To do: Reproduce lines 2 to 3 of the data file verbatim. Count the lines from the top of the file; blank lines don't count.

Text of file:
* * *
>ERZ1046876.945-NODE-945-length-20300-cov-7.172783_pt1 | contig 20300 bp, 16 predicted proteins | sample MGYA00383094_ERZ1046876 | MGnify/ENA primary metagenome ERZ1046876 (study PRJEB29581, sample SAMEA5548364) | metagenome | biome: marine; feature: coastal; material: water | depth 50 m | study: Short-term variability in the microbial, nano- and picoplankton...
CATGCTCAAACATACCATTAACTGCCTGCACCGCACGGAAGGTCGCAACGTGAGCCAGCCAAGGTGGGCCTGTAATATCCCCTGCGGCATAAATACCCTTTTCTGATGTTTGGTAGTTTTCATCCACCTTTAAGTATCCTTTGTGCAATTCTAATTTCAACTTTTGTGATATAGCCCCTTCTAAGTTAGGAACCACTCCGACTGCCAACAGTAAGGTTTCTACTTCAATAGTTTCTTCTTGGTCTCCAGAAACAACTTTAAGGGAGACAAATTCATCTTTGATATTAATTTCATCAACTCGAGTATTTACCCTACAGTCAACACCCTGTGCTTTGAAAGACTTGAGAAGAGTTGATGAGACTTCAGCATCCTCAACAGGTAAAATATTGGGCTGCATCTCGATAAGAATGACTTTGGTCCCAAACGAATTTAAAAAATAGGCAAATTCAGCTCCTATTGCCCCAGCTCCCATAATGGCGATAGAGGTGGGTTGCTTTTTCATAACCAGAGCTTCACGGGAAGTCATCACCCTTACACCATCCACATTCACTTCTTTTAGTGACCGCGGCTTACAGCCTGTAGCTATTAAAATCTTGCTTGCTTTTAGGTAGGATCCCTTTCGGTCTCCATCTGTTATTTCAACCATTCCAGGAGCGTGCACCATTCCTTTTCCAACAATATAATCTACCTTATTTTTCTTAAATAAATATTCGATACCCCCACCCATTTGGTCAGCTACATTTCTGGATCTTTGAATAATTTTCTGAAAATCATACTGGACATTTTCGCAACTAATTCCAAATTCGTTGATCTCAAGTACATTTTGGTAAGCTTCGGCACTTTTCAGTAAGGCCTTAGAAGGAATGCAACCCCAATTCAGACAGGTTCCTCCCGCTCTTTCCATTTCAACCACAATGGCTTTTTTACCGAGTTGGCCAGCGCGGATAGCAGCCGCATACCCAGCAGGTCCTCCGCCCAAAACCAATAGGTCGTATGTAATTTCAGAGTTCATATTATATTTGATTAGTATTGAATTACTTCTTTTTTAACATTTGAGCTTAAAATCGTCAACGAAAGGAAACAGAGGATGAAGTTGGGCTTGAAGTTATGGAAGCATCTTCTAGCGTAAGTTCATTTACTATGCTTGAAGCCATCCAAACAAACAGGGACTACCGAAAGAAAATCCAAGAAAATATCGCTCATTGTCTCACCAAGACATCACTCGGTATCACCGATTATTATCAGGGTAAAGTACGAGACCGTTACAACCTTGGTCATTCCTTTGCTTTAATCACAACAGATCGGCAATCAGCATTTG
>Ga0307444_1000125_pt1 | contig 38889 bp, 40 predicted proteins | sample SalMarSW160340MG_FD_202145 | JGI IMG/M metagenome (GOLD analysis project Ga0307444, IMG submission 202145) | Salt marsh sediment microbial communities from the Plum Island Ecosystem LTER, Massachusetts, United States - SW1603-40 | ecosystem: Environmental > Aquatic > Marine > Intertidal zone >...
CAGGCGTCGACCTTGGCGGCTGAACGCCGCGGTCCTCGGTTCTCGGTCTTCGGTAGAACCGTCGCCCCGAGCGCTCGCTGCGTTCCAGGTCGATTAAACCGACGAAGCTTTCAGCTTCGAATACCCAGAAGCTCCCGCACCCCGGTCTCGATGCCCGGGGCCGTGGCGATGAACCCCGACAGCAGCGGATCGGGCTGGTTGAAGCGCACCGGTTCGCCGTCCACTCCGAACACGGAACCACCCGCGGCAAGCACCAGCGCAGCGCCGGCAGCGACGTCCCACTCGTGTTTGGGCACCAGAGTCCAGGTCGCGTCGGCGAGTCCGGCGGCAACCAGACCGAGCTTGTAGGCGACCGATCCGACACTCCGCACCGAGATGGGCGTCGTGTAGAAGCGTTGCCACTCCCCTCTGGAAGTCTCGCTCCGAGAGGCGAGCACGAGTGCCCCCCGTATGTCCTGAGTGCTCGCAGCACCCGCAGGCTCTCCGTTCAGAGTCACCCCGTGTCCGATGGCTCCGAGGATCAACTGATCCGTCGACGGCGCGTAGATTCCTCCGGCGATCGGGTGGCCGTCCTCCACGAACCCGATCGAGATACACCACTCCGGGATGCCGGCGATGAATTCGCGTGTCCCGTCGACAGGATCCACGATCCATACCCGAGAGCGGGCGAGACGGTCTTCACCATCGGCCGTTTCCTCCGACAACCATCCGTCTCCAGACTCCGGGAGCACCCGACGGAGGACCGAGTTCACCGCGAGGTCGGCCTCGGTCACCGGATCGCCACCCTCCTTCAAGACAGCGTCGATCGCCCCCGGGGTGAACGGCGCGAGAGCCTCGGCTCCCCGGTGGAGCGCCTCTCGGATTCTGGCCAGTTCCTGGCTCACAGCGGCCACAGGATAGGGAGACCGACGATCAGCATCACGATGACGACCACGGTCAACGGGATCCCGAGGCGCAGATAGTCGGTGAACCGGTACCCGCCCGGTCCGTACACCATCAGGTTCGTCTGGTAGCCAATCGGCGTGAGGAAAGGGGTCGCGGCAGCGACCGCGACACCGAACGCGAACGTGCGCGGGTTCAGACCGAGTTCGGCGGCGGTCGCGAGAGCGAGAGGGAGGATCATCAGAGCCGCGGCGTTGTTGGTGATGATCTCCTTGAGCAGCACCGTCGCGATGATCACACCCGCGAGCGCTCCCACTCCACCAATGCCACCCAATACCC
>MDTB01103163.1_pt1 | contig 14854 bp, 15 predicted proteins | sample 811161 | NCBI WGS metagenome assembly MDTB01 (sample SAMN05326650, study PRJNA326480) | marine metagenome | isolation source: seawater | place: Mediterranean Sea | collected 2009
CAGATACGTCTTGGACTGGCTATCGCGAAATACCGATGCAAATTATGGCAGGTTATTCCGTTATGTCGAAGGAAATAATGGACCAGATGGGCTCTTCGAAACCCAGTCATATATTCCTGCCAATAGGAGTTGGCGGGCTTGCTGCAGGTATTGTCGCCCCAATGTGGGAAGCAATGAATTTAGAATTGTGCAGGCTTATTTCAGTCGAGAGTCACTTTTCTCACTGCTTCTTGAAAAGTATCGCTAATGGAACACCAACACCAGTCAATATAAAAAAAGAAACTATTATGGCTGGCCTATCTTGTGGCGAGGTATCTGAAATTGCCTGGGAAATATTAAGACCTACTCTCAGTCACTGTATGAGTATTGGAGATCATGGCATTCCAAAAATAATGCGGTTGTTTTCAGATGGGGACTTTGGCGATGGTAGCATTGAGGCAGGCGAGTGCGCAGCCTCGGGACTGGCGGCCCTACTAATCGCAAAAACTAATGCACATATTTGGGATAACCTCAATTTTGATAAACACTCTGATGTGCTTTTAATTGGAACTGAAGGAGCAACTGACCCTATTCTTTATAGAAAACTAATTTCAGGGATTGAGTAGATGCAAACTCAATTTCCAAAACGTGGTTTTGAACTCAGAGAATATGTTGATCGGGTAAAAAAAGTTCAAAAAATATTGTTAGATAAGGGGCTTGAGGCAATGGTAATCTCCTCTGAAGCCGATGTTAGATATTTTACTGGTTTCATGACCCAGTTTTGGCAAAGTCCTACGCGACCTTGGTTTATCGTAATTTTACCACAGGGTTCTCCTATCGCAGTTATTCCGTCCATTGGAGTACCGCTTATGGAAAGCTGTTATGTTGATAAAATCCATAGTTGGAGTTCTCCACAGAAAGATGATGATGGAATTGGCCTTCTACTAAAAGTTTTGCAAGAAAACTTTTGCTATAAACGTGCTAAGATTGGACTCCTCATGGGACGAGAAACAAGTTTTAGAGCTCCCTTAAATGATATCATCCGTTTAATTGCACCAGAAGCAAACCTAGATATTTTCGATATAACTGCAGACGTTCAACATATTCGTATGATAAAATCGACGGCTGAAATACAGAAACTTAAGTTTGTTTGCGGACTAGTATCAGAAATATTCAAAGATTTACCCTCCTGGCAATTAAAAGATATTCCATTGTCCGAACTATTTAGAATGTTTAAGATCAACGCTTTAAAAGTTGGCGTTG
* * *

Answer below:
CATGCTCAAACATACCATTAACTGCCTGCACCGCACGGAAGGTCGCAACGTGAGCCAGCCAAGGTGGGCCTGTAATATCCCCTGCGGCATAAATACCCTTTTCTGATGTTTGGTAGTTTTCATCCACCTTTAAGTATCCTTTGTGCAATTCTAATTTCAACTTTTGTGATATAGCCCCTTCTAAGTTAGGAACCACTCCGACTGCCAACAGTAAGGTTTCTACTTCAATAGTTTCTTCTTGGTCTCCAGAAACAACTTTAAGGGAGACAAATTCATCTTTGATATTAATTTCATCAACTCGAGTATTTACCCTACAGTCAACACCCTGTGCTTTGAAAGACTTGAGAAGAGTTGATGAGACTTCAGCATCCTCAACAGGTAAAATATTGGGCTGCATCTCGATAAGAATGACTTTGGTCCCAAACGAATTTAAAAAATAGGCAAATTCAGCTCCTATTGCCCCAGCTCCCATAATGGCGATAGAGGTGGGTTGCTTTTTCATAACCAGAGCTTCACGGGAAGTCATCACCCTTACACCATCCACATTCACTTCTTTTAGTGACCGCGGCTTACAGCCTGTAGCTATTAAAATCTTGCTTGCTTTTAGGTAGGATCCCTTTCGGTCTCCATCTGTTATTTCAACCATTCCAGGAGCGTGCACCATTCCTTTTCCAACAATATAATCTACCTTATTTTTCTTAAATAAATATTCGATACCCCCACCCATTTGGTCAGCTACATTTCTGGATCTTTGAATAATTTTCTGAAAATCATACTGGACATTTTCGCAACTAATTCCAAATTCGTTGATCTCAAGTACATTTTGGTAAGCTTCGGCACTTTTCAGTAAGGCCTTAGAAGGAATGCAACCCCAATTCAGACAGGTTCCTCCCGCTCTTTCCATTTCAACCACAATGGCTTTTTTACCGAGTTGGCCAGCGCGGATAGCAGCCGCATACCCAGCAGGTCCTCCGCCCAAAACCAATAGGTCGTATGTAATTTCAGAGTTCATATTATATTTGATTAGTATTGAATTACTTCTTTTTTAACATTTGAGCTTAAAATCGTCAACGAAAGGAAACAGAGGATGAAGTTGGGCTTGAAGTTATGGAAGCATCTTCTAGCGTAAGTTCATTTACTATGCTTGAAGCCATCCAAACAAACAGGGACTACCGAAAGAAAATCCAAGAAAATATCGCTCATTGTCTCACCAAGACATCACTCGGTATCACCGATTATTATCAGGGTAAAGTACGAGACCGTTACAACCTTGGTCATTCCTTTGCTTTAATCACAACAGATCGGCAATCAGCATTTG
>Ga0307444_1000125_pt1 | contig 38889 bp, 40 predicted proteins | sample SalMarSW160340MG_FD_202145 | JGI IMG/M metagenome (GOLD analysis project Ga0307444, IMG submission 202145) | Salt marsh sediment microbial communities from the Plum Island Ecosystem LTER, Massachusetts, United States - SW1603-40 | ecosystem: Environmental > Aquatic > Marine > Intertidal zone >...